Dairy producers are producing replacement heifers at a rate faster than needed. This allows farms to be more selective in the replacement animals they keep, and genomics helps to identify these animals. To prove this point, let’s look at a real herd from eastern New York. This herd has 2,400 milking cows and genomic testing is done on all of them. The results of that testing show how the top 25% of the herd compares to the bottom 25%. Net merit of first lactation cows varies by 368 points between the top 25% of animals and the bottom 25%. The top 25% averages 658 for net merit while the bottom 25% averages 290 for net merit. The sold and died rate for the top 25% of the herd was 13.5% while the sold and died rate for the bottom 25% of the herd was 40.9%. Selecting for traits like productive life, which is a measure of how many months a lactating animal remains in the herd, or livability, which is a measure of deaths on the dairy, and daughter pregnancy rates allows us to create cows that will stay in the herd longer and be more productive.
Once we determine the top cows, we want to ensure they pass along their genetics to the next generation while the bottom cows, which may be as much as three-fourths of the herd, do not. These bottom animals become prime candidates to breed to beef semen. This allows us to accelerate the genetic progress of our herd while creating an additional revenue stream from the beef x dairy calves created.
Beef x dairy crossbred calves are a sustainability mechanism for the dairy industry. Dairy farmers that produce milk and beef are considered more carbon-neutral than a standard cow-calf operation because they are producing two protein products from one operation.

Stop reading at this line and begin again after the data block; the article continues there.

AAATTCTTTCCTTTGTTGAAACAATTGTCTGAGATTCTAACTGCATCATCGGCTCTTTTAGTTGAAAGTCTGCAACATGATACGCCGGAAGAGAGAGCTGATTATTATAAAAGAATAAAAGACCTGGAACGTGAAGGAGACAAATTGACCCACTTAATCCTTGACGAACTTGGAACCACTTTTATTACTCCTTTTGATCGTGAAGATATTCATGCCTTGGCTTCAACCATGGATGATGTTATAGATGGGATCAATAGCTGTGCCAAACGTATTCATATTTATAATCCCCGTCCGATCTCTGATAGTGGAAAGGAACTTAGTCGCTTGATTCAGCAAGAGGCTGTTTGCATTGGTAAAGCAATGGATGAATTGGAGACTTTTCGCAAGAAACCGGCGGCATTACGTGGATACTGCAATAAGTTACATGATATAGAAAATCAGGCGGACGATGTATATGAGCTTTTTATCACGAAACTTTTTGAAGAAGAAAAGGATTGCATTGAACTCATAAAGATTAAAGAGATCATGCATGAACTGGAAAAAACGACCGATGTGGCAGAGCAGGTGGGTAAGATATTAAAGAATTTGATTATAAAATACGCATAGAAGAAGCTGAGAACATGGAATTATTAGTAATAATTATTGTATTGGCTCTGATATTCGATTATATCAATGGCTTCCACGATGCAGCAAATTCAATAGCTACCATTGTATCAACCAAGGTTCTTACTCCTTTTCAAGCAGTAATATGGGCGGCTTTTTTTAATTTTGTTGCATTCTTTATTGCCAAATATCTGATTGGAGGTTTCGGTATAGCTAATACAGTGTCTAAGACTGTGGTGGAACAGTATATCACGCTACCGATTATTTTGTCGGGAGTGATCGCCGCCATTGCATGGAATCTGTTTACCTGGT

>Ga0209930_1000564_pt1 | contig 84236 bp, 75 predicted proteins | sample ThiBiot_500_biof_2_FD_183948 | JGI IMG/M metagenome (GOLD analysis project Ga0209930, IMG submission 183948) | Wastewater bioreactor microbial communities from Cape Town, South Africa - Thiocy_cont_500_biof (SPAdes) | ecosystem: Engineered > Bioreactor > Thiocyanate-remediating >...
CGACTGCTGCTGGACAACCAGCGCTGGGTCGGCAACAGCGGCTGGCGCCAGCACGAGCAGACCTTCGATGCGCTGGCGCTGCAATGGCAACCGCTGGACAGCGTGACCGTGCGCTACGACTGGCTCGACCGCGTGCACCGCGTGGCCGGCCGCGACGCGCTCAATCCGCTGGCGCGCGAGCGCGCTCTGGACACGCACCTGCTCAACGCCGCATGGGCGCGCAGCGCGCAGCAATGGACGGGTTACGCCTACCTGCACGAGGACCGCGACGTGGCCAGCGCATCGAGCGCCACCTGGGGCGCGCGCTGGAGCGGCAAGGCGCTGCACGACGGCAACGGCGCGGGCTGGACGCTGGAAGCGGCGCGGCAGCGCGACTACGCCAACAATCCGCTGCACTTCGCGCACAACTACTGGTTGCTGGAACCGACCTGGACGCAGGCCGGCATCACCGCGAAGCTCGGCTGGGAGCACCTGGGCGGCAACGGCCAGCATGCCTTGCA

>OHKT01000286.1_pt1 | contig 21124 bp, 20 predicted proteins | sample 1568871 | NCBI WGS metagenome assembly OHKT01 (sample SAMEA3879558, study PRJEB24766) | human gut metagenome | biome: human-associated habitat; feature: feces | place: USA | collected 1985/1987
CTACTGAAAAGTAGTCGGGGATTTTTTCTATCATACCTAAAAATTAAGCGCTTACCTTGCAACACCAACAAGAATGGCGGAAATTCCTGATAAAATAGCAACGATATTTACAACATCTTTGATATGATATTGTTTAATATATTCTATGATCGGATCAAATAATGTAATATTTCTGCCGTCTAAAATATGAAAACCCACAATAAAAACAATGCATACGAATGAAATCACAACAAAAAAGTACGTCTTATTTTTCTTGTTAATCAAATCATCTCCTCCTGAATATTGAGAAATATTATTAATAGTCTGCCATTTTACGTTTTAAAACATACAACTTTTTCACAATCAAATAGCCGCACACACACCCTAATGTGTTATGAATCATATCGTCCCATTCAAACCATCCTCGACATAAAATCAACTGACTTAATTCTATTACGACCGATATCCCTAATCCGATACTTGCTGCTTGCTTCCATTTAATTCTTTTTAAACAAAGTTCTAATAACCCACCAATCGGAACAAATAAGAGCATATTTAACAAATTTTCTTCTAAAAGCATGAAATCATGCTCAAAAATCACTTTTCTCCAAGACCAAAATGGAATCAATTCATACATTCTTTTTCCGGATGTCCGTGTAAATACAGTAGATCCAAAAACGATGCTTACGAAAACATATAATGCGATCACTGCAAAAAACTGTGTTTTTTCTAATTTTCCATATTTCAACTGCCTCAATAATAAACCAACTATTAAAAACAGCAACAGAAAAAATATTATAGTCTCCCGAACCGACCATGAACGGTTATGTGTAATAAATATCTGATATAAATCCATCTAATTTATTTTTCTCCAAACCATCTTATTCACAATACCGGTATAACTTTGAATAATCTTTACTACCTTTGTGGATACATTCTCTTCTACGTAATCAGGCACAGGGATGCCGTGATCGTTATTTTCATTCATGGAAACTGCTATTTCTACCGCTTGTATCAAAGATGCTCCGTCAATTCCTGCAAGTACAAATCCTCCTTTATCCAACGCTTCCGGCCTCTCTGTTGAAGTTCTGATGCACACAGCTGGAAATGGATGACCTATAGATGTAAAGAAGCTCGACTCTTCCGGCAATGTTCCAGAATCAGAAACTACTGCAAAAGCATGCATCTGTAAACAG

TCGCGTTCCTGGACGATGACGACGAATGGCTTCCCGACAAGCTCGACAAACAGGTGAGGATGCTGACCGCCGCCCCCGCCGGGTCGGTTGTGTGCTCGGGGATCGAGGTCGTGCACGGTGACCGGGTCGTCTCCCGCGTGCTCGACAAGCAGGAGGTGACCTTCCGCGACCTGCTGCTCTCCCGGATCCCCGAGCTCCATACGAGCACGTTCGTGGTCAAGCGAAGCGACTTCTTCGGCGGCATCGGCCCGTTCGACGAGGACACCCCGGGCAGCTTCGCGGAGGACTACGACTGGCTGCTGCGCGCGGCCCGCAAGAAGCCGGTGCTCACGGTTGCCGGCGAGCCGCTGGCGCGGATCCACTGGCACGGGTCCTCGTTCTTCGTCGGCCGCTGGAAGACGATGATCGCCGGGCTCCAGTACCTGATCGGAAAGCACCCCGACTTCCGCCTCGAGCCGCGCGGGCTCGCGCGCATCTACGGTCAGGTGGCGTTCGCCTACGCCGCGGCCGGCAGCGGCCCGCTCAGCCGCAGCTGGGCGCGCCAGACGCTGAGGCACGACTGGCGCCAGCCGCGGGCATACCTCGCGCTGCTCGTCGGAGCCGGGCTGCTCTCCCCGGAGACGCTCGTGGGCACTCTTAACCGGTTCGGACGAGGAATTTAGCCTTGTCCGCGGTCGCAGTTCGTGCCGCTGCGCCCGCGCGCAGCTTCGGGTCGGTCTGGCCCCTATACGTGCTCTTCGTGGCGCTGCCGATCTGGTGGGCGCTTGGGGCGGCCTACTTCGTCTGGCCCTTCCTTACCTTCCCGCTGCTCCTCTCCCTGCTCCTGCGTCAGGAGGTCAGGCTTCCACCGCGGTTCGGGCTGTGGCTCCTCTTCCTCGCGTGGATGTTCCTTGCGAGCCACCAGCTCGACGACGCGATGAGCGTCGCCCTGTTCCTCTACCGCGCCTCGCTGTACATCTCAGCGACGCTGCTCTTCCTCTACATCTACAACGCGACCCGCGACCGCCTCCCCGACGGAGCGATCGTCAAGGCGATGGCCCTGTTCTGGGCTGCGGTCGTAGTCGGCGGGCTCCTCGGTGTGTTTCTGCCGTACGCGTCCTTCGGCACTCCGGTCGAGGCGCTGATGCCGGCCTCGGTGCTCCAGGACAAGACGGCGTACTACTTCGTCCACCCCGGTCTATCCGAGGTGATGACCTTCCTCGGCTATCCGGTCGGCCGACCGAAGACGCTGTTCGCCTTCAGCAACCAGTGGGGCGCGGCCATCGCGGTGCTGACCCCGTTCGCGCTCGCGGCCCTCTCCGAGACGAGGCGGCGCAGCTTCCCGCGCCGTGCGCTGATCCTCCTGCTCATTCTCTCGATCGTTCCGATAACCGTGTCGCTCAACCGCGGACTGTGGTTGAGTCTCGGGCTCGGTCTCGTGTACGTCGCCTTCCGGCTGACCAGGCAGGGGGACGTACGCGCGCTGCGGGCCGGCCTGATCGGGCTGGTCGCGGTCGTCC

To be able to properly tap into this market, we need to know what feedlots are looking for genetically, and from a management standpoint. To maximize profits on these crossbred animals it is important to select appropriate beef sires that produce calves that possess these wanted traits. The goal is to raise animals that finish at Yield Grade 2 to 3, and grading Choice or better.
Crossbreeding can increase performance and help introduce superior traits from one breed into another. For example, crossbreeding a Holstein with a Jersey can increase milk fat percent and increase fertility while reducing the feed intake combined with a smaller frame size. Crossbreeding has the potential to maximize output and efficiency at the same time. For Jersey herds, Holsteins have the potential to increase frame size, thereby increasing the market value.
The combination of chromosomes inherited by an animal plays a role in their ultimate phenotypic expression. If we can select the animals with greater feed efficiency, livability, productive life, and daughter pregnancy rate, then we can feed the world with fewer inputs and greater sustainability and efficiency. While we will always have a top and a bottom to our herds, we can move where these averages lie through genetic selection. It is essential to keep in mind that crossbreeding can be a tool that can be used to influence the herds of the future. As inbreeding rates increase, genetic variation can be introduced through crossbreeding.
- Cargill. (2019, Aug 6). High consumer expectations, low levels of appreciation make it tough to be a farmer, finds new research. https://www.cargill.com/2019/high-consumer-expectations-low-levels-of-appreciation
- Canadian Dairy Network (2021, March 30). Heritability Estimates Used for Genetic Evaluation in Canada. https://lactanet.ca/en/heritability-estimates-used-for-genetic-evaluation-in-canada/
- VanRaden, P., Toghiani, S., and Gaddis, K. (2021, Dec). Changes to CDCB Evaluation System (December 2021). Council on Dairy Cattle Breeding. https://www.uscdcb.com/cdcb-changes-to-evaluation-system-december-2021/